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Dune (1984)

Victor Angelo De Vasconcelos
Staff Writer


Since our Montréal star director Denis Villeneuve is attempting a new adaptation of Frank Herbert’s timeless classic Dune, I went back and checked out the first attempt by David Lynch in 1984.

A 137 minute-long recreation of the epic series’ first book, the 1984 film attempts to recreate the fantastic religious depths, the mesmerizing political intrigue, and the enormous scale of a story centering around a prophesied hero. Unfortunately, by attempting to capture the whole scale of the story in such a short time, the film’s story comes off as rushed; character development that took hundreds of pages is given a scene or two and the whole film’s second and third acts are less than half the runtime, giving a feeling of a sudden resolution that isn’t earned.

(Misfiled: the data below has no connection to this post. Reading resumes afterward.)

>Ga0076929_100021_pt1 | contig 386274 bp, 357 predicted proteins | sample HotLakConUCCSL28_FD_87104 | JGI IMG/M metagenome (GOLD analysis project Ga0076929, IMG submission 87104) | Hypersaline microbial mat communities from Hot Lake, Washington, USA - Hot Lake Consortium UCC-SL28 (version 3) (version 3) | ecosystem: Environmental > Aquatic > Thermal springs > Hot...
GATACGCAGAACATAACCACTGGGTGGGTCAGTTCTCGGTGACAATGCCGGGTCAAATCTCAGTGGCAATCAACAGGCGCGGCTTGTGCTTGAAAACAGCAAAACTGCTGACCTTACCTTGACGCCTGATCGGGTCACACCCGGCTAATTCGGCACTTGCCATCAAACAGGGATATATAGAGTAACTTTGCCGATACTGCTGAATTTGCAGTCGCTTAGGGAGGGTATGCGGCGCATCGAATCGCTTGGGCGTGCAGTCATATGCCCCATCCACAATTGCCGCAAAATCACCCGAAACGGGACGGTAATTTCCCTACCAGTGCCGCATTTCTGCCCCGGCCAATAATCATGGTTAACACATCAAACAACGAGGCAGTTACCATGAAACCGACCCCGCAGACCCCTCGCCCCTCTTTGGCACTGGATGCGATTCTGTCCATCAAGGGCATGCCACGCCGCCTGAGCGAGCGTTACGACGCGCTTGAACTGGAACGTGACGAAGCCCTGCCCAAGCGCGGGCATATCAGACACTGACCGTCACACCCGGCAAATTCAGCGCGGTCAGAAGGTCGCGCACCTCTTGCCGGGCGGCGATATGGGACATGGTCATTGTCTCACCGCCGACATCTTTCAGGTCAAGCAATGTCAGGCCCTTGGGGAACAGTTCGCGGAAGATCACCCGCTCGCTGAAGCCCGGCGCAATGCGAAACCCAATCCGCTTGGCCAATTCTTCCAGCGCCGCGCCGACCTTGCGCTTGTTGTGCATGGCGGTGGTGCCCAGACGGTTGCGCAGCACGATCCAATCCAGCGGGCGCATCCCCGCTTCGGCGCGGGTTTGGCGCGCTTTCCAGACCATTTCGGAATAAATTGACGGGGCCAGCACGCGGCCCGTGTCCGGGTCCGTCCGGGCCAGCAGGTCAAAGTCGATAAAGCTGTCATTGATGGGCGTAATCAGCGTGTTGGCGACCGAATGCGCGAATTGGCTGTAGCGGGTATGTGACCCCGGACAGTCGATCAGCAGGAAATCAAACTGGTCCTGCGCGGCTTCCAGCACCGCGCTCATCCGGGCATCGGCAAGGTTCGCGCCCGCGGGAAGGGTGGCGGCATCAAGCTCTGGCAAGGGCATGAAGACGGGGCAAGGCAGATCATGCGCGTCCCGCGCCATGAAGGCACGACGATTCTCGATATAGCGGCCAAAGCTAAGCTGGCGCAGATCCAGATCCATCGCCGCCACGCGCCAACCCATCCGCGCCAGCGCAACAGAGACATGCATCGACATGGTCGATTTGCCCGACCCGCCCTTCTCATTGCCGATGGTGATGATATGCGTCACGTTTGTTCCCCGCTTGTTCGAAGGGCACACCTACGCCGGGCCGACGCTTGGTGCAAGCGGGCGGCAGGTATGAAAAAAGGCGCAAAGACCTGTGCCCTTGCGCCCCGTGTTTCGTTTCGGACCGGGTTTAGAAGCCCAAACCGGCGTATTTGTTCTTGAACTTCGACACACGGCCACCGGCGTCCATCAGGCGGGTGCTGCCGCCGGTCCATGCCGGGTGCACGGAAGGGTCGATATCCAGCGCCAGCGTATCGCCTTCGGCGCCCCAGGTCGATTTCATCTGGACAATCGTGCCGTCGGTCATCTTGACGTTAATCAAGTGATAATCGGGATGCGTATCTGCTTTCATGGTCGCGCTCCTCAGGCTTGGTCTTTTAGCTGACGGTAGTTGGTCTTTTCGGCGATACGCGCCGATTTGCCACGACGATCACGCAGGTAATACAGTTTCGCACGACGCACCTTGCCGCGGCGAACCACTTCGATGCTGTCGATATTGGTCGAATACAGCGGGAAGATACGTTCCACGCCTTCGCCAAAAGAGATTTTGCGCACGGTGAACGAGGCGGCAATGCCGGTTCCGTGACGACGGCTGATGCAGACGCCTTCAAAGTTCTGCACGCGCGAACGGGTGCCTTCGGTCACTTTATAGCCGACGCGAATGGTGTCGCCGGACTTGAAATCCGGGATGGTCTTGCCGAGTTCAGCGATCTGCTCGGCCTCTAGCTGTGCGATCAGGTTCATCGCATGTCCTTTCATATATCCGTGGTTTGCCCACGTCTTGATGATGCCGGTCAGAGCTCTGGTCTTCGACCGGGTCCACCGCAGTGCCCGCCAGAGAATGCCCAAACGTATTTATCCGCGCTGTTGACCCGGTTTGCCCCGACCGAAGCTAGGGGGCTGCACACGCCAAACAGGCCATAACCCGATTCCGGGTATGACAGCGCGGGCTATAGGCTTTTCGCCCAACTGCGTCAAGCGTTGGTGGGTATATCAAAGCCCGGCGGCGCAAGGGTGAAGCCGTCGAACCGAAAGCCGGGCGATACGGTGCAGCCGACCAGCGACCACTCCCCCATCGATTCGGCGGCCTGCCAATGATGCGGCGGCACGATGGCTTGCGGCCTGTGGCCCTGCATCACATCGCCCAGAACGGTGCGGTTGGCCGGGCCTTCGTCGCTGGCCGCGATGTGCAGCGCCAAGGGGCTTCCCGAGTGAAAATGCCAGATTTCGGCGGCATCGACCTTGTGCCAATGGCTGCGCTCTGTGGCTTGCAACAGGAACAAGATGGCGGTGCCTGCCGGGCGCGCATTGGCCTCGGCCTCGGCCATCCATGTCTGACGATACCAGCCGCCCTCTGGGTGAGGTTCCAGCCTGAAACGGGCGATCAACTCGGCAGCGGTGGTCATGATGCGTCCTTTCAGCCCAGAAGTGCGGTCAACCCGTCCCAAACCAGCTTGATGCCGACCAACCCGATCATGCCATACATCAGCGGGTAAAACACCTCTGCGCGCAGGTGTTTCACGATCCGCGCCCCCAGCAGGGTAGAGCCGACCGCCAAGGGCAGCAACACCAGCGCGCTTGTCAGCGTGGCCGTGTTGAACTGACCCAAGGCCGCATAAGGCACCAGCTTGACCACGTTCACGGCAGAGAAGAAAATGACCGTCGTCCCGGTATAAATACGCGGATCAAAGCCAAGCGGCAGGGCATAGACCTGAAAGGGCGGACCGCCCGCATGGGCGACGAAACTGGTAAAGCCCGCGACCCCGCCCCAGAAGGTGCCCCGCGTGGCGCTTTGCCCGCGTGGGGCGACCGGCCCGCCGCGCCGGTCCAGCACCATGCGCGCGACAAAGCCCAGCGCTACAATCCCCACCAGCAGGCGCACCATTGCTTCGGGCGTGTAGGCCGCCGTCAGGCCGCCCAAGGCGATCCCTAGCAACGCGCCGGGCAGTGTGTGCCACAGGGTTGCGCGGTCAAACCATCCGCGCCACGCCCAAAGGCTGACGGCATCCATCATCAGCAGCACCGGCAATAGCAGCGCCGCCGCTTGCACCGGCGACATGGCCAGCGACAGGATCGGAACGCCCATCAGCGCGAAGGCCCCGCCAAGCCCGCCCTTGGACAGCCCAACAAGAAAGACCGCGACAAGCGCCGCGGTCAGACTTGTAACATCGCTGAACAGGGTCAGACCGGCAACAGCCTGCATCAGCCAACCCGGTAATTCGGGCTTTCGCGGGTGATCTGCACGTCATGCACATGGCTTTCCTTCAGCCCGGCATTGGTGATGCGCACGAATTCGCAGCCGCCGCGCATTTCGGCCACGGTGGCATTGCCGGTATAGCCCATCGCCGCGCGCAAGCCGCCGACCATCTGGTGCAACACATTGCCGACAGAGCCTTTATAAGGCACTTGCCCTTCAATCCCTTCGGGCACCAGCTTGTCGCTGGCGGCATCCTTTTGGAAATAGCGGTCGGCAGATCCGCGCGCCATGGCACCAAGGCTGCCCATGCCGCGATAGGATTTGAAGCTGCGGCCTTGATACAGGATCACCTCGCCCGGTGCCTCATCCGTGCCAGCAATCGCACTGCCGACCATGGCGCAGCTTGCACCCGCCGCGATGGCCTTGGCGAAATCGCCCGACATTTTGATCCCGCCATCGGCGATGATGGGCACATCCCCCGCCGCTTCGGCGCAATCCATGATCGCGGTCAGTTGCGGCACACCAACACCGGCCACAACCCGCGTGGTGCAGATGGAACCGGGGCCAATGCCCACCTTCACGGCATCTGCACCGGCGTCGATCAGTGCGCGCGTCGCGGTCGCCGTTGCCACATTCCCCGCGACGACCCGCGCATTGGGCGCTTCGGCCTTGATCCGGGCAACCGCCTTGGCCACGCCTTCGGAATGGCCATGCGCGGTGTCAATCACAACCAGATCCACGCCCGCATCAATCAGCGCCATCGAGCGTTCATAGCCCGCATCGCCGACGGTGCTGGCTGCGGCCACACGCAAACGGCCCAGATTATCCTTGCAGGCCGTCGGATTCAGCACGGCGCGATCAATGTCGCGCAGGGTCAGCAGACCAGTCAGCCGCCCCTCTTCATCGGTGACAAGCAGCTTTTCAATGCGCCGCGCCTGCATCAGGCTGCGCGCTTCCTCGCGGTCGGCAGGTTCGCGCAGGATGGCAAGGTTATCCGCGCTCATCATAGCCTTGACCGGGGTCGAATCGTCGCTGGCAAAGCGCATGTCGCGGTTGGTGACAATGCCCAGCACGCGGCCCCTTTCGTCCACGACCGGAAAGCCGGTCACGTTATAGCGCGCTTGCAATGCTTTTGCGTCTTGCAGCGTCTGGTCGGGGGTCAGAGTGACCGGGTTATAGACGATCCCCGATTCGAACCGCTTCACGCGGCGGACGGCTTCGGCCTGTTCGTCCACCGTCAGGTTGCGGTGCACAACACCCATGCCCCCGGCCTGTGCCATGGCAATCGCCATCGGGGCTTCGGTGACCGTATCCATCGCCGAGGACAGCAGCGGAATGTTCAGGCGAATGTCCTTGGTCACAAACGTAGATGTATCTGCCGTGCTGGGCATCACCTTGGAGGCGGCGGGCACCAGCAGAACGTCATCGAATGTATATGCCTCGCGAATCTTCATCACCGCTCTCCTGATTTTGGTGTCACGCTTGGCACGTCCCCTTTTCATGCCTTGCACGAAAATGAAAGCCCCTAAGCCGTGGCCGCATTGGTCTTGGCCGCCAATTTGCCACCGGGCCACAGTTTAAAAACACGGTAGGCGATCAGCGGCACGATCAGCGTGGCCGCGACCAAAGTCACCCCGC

Despite that, the film’s production design is magnificent and reflects the passion put into the adaptation. Be it the feuding Houses of Atreides and Harkonnen, the Emperor and his subjects, the Spacing Guild, or the wild Fremen, every group’s culture and personality is thankfully portrayed through their costumes and the film’s sets since the script allows for very minimal characterization.

Unfortunately, most of the acting is over-stylized and falls completely flat due to the curt script dialogue and the overuse of internal thoughts that doesn’t work as well as in the novel.

Honestly, 1984’s Dune isn’t a particularly good movie unless you’re already a huge fan of the written series. I’d much rather recommend the book itself and hope for another masterpiece from Villeneuve’s Dune next year.

Originally Published in Bandersnatch Vol.49 Issue 03 on October 9th, 2019